Young speedster Juan Samuel looks like NL's top rookie of 1984

The best rookie in the National League this season is probably 23-year-old Juan Samuel (pronounced sam-well) of Philadelphia. In fact, the Phillies have been monitoring the Dominican-born second baseman's progress so closely in their farm system since 1980 they even knew what he was having for breakfast!

The front office liked what it saw, too. So when it came time to decide whether to keep All-Star infielders Manny Trillo and later Joe Morgan, who had eight Gold Gloves between them, there was no hesitation. The club calmly traded Trillo to Cleveland after the 1982 season, picked up Morgan for one year and then let him go last fall - handing the job to a kid who had played in only 18 big league games.

A gamble? Not if you look at the current National League statistics, which show Samuel leading the league or high up among the leaders in runs scored, hits , triples, and stolen bases.

''With most rookies, there is almost always an element of doubt in some area, '' explained Manager Paul Owens. ''But the way this kid got to balls in the field and stayed aggressive at the plate, you knew he had the stuff to make it. We didn't feel we were gambling at all by making him our second baseman - just giving up a little time until he got the feel of things.

''One thing I wanted him to know was that we were going to stay with him no matter what happened,'' Owens continued. ''So the night before our road opener against Atlanta, I called him into my office for a talk. What I told Juan was that I didn't want him to worry about any errors he might make in the field and not to be disappointed if he didn't hit big league pitching right away. I also told him I knew that eventually everything would come together for him.''

Owens, because he liked Samuel's aggressiveness at the plate and because Juan had stolen 195 bases in four years in the minors, installed the rookie in the leadoff spot in the Phillies' batting order.

''I think the fact that Samuel knew the job was his may have helped him relax ,'' Owens said. ''Anyway, he gave us the speed and the on-base percentage that we wanted right away. Frankly, we were a little amazed when he was safe 11 of the first 12 times he tried to steal.

''Now I don't mean that we are satisfied with Juan completely,'' Owens continued. ''We'd like to tailor that free swing of his to the point where he is more a contact hitter. We'd also like to improve his conception of the strike zone so that he can get the walks that should come naturally to a leadoff hitter. But what we're pushing for is a gradual change and not an overnight one.''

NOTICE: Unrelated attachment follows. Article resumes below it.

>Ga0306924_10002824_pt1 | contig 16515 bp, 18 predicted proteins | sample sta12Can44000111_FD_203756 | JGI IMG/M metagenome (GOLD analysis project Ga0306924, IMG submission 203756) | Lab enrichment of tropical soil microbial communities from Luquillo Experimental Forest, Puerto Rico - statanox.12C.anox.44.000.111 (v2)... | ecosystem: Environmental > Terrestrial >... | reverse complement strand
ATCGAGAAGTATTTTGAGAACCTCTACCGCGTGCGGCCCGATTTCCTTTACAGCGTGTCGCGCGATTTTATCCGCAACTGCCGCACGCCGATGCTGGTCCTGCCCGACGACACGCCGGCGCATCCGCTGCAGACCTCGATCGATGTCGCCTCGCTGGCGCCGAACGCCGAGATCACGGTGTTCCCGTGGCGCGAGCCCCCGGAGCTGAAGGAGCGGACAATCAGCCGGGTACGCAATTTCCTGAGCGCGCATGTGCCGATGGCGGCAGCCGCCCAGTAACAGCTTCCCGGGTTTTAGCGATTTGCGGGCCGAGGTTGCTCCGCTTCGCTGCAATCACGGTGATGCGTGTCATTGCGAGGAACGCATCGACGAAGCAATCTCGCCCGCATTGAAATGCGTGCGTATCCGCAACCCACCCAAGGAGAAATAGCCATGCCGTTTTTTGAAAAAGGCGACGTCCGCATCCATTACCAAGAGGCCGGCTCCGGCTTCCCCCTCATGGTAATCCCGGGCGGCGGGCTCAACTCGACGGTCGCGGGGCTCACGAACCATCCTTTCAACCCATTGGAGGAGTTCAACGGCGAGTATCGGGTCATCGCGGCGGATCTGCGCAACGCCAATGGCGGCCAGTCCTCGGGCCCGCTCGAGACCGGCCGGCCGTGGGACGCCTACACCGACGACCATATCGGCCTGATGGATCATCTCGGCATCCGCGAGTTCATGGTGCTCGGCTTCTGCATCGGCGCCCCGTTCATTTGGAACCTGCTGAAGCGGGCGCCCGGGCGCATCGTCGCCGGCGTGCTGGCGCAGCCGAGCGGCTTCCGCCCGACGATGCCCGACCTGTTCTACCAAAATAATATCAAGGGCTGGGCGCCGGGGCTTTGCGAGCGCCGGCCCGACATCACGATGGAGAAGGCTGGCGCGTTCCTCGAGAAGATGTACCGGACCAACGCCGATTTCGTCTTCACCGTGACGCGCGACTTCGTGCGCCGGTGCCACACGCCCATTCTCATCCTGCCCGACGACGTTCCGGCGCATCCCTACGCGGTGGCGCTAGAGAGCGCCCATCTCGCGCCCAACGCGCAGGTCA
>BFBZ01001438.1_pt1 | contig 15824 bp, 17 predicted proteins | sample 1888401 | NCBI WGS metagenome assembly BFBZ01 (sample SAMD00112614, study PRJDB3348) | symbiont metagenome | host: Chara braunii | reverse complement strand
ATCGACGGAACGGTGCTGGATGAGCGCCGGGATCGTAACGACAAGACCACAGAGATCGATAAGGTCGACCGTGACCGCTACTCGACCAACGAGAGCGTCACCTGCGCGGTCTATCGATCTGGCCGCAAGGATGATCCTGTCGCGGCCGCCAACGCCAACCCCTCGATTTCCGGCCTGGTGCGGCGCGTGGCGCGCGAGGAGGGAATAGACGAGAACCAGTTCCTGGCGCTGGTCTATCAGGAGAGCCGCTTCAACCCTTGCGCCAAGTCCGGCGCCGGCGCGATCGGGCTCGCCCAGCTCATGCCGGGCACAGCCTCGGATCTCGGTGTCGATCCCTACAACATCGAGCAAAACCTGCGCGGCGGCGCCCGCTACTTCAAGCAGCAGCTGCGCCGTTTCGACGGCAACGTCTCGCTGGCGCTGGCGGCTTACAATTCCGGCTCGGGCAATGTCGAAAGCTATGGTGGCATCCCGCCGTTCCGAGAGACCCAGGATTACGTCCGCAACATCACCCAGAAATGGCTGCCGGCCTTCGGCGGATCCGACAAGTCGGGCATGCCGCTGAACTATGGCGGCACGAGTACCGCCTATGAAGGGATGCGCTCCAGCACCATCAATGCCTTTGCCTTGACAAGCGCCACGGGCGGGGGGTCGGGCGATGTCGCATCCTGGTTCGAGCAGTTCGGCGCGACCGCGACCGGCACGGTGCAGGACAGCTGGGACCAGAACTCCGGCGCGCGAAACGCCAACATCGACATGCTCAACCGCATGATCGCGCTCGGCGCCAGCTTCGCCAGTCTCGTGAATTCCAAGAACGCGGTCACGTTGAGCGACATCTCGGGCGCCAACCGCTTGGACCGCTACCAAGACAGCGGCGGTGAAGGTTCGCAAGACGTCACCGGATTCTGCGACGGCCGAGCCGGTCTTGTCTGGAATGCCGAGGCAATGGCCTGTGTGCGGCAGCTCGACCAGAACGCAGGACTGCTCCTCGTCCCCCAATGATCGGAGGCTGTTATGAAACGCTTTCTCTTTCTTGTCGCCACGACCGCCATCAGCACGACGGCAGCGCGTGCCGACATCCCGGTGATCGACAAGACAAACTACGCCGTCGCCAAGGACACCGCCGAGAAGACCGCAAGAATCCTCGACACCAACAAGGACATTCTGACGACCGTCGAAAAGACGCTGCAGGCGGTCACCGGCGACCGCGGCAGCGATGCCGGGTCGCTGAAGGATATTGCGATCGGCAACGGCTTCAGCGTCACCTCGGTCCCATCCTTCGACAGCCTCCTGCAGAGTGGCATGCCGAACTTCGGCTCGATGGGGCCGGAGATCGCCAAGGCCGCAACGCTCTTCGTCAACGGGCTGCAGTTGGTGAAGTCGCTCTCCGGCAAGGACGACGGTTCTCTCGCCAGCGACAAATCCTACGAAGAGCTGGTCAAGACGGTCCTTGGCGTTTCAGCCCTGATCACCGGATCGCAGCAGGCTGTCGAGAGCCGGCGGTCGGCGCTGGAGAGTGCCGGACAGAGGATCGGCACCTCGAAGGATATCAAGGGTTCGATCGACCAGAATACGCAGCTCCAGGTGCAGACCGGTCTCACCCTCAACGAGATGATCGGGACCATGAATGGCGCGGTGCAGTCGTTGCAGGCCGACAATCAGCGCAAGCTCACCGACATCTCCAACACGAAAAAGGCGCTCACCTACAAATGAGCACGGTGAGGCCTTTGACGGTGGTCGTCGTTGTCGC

While Samuel has all the physical tools to be a superstar in the field - meaning speed, range, soft hands, and a quick release - he had a little trouble with ground balls early on until Owens discovered what was wrong.

''What was happening was that Juan was rushing everything, getting his feet tangled up, and making errors on balls that he should have handled easily,'' Paul said. ''But once we slowed him down and convinced him he didn't have to throw out every runner by 30 feet, he became much more consistent in the field.

''To me, he's one smart kid,'' Owens continued. ''For example, I know for a fact that he taught himself to speak English and I don't mean just enough to get by, but so well that a lot of people just assume that he was born in the States. I'm not predicting anything for him this year, except that he will steal somewhere between 50 and 60 bases.''

Samuel, 5 ft. 11 in., and 165 pounds and with a younger brother in the Toronto Blue Jays' organization, does interviews with all the assurance of a veteran. Asked what has been his toughest single adjustment as a rookie, Juan replied:

''So far I haven't had to deal with anything I couldn't handle. Most pitchers try to get me out by moving the ball around, but I also saw a lot of that strategy in the minors. I am not a contact hitter. I go up to the plate to swing , not to walk, and I'm not sure if I can or want to change.

''Since I don't know the habits of opposing hitters yet, the Phillies give me hand signals from the dugout until I'm positioned correctly in the field. I've also gotten a lot of tips on how to play certain hitters from (shortstop) Ivan DeJesus. But once I've been around the league a couple of times, I'm sure I'll be able to make these adjustments myself.''

What Owens sees a few years down the road is a young man who will continue to get stronger and smarter until he eventually becomes the Phillies' No. 3 hitter.

''At some point I'm sure Juan will begin to average 20 homers and 90 to 100 RBIs a season,'' Paul said. ''In the meantime we're going to keep him in the leadoff spot and let his progress unfold naturally. Every time I see that aggressiveness of his at the plate, I'm just glad that we've got him instead of somebody else.''

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